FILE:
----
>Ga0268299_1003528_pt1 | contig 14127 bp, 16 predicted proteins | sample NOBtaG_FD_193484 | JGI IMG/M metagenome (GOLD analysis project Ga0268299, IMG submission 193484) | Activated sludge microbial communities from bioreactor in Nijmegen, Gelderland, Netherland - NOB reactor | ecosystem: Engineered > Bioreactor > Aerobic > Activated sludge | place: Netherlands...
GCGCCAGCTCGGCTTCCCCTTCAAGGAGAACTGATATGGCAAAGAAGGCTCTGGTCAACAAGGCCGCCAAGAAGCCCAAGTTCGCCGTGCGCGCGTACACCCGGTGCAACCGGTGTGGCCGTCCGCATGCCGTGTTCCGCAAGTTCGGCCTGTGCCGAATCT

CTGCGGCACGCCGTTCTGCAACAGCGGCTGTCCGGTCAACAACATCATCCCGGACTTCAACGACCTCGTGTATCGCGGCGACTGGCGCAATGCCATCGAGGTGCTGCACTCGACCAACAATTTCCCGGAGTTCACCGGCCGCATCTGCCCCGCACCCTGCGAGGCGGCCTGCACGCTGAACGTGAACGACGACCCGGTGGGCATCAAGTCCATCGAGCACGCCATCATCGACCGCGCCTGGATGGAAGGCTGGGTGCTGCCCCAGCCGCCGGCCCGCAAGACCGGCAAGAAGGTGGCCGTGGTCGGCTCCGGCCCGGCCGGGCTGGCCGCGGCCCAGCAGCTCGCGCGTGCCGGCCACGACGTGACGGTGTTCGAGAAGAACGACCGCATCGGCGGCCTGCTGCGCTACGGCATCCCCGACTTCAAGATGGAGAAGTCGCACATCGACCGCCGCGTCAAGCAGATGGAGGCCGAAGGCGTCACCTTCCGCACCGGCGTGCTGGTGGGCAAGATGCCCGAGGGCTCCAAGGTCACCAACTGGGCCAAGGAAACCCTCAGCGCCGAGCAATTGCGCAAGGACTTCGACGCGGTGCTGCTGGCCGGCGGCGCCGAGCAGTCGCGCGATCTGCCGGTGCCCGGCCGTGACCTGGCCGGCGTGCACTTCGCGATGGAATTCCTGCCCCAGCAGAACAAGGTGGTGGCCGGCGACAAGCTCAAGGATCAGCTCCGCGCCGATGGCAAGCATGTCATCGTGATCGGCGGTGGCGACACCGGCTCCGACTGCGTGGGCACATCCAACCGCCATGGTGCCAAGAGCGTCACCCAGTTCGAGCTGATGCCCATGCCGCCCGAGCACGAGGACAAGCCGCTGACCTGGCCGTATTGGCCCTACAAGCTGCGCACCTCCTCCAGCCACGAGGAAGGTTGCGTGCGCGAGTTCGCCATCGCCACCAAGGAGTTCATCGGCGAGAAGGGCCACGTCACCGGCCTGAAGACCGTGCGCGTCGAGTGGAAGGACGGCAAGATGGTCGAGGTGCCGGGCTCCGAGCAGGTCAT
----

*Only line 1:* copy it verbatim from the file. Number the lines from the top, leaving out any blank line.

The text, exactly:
>Ga0268299_1003528_pt1 | contig 14127 bp, 16 predicted proteins | sample NOBtaG_FD_193484 | JGI IMG/M metagenome (GOLD analysis project Ga0268299, IMG submission 193484) | Activated sludge microbial communities from bioreactor in Nijmegen, Gelderland, Netherland - NOB reactor | ecosystem: Engineered > Bioreactor > Aerobic > Activated sludge | place: Netherlands...